Problem Solving and Computing (CSC-103 98S)
Outline of Class 4: Organizing and Representing Information; HTML
Held: Thursday, January 29, 1998
- I still haven't graded your assignments (or it's likely that I won't
have graded assignments at the time I wrote this). Hopefully, I'll
get them done by Tuesday.
- Today's assignment: computing
- We'll spend most of today on the computers. Since computers are
malicious, prepare for some problems, but don't let them bother you.
- Much of computer science is concerned with the algorithms
- However, it is also important how we represent and structure
- What is meaningful and readable to the human may be difficult for
the computer, and vice versa.
- In addition, the way in which we organize data can significantly
affect the algorithms we write. For example, it is much easier to
find a word in a sorted list than an unsorted list.
- Hence, part of our study of computing will be a study of data
- As you may have observed while playing with a variety of web pages
(and other types of computer documents), there is much more to an
electronic document than just the contents of the document.
- Some of the "extra" stuff includes
- Formatting of the text
- Hypertext links
- How does the computer remember what everything is?
- With an internal
representation of the text that includes information on all of these
- Often, this representation is helped by a set of "standard" pieces
of information, such as the appearance of fonts.
- How can we tell the computer about all of these components?
- Interactively, using a program that permits us to specify the
- Formally, by annotating (or "marking up") the text
with information on these extra facets.
- The languages used to annotate texts are called
- There are two primary trends in markup: physical markup and logical
- In physical markup you indicate the appearance
of each piece of text. For example, the following describes a particular
piece of text (but not necessarily itself).
"This text should be displayed in Helvetica, Italic, Medium Weight, 12 pt.
It should be indented one inch from the left margin and one inch from the
right margin. It should be separated from the previous text by 1/10 inch.
And so on and so forth."
Obviously, many of these facets can be set for the whole document or
- In logical markup you indicate the role of
each piece of text. For example,
"This is a quotation."
The choice of how to format each type of text
is then left to the reader/computer/browser/.
- There are a number of arguments for each type of markup.
- Advocates of physical markup claim that
- There is a wide variety of literature describing the effects of
design on readability. Without physical markup, it is much more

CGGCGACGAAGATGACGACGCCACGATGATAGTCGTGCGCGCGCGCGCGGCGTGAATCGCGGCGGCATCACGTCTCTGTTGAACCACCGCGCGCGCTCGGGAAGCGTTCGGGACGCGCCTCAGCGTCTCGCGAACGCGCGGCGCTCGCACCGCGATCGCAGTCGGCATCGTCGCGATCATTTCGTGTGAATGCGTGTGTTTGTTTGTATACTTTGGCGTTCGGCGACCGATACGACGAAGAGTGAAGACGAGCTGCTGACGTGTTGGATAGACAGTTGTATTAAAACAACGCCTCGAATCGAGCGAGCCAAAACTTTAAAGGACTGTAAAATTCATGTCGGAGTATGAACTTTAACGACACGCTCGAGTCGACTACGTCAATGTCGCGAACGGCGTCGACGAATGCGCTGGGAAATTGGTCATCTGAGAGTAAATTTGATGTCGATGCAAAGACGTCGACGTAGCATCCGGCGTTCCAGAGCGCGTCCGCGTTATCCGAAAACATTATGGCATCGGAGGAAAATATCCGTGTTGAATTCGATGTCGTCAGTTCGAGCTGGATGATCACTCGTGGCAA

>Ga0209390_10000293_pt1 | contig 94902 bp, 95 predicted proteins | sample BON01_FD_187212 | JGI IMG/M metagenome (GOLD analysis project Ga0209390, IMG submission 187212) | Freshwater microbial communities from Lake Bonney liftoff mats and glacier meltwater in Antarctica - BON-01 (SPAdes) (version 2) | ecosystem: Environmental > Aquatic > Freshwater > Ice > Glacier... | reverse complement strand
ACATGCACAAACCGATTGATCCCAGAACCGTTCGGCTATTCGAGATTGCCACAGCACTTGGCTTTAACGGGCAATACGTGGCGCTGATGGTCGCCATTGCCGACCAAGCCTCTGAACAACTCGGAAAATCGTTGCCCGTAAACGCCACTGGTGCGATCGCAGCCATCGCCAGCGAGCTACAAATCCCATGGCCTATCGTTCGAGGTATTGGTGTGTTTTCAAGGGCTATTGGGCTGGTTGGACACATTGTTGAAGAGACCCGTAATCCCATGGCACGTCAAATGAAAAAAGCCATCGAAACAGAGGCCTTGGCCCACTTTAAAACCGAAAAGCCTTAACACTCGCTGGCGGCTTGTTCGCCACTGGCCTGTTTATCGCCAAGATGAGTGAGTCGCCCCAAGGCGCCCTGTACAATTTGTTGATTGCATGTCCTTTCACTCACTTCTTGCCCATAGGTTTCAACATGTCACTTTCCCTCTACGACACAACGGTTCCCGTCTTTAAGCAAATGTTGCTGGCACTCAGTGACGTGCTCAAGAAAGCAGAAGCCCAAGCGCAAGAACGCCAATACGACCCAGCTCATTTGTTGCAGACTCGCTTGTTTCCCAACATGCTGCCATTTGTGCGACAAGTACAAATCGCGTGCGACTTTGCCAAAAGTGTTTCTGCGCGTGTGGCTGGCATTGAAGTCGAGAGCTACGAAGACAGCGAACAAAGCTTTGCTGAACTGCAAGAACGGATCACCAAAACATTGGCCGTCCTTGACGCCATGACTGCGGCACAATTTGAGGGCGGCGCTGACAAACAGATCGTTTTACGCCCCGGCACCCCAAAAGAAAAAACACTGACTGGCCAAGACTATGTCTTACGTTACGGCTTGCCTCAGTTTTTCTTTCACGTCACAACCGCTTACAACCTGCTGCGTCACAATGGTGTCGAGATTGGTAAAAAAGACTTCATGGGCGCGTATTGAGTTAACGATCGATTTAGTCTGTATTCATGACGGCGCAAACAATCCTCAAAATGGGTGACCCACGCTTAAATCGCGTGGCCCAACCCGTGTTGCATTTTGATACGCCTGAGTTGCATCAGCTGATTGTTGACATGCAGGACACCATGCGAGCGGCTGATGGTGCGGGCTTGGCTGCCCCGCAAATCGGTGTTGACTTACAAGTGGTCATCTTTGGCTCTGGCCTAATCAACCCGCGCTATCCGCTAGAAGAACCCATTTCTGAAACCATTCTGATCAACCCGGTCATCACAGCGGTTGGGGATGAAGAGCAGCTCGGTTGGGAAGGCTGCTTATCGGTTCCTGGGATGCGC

difficult to produce appropriate designs.
- In many arenas, the appearance of your text is as important as
what you say and how you say it (an extension of the old "what you
say is not as important as how you say it").
- Advocates of logical markup claim that
- Logical markup supports more intelligent document retrieval.
- Logical markup permits different readers to read documents in
a way that makes more sense to them. This includes simple
concepts, like which font to use.
- Logical markup better supports visually-impaired readers, as the
computer can be programmed to read different types of text
differently (and even to read the type of each piece of text).
For example, I've been told that one noted computer scientist has
the computer read emphasized text with a James Earl Jones voice.
- Few authors are good designers; logical markup can separate the two.
- I'll admit that I'm an advocate of logical markup.
- HTML, the Hypertext Markup Language, was designed as a simple
markup language for documents in the World-Wide Web.
- It originally included both physical and logical markup mechanisms, but only
a limited number of each.
- More recently, the web is moving to a clearer relationship between
logical and physical markup, with an emphasis on logical markup of
documents and accompanying style sheets that provide
the physical details.
- One clear goal of HTML is that we should be able to type HTML on any
"typical" (or at least "typical U.S.") keyboard.
- How do we mark documents? By using tags to surround pieces
- How do we distinguish tags from regular text? Tim Berners-Lee, the
designer of HTML, decided that we'd surround tags with less-than
(<) and greater-than (>) signs.
- What are some typical tags? Think about pages and then see the
For today, we'll work on writing HTML, as specified in
computing assignment 3.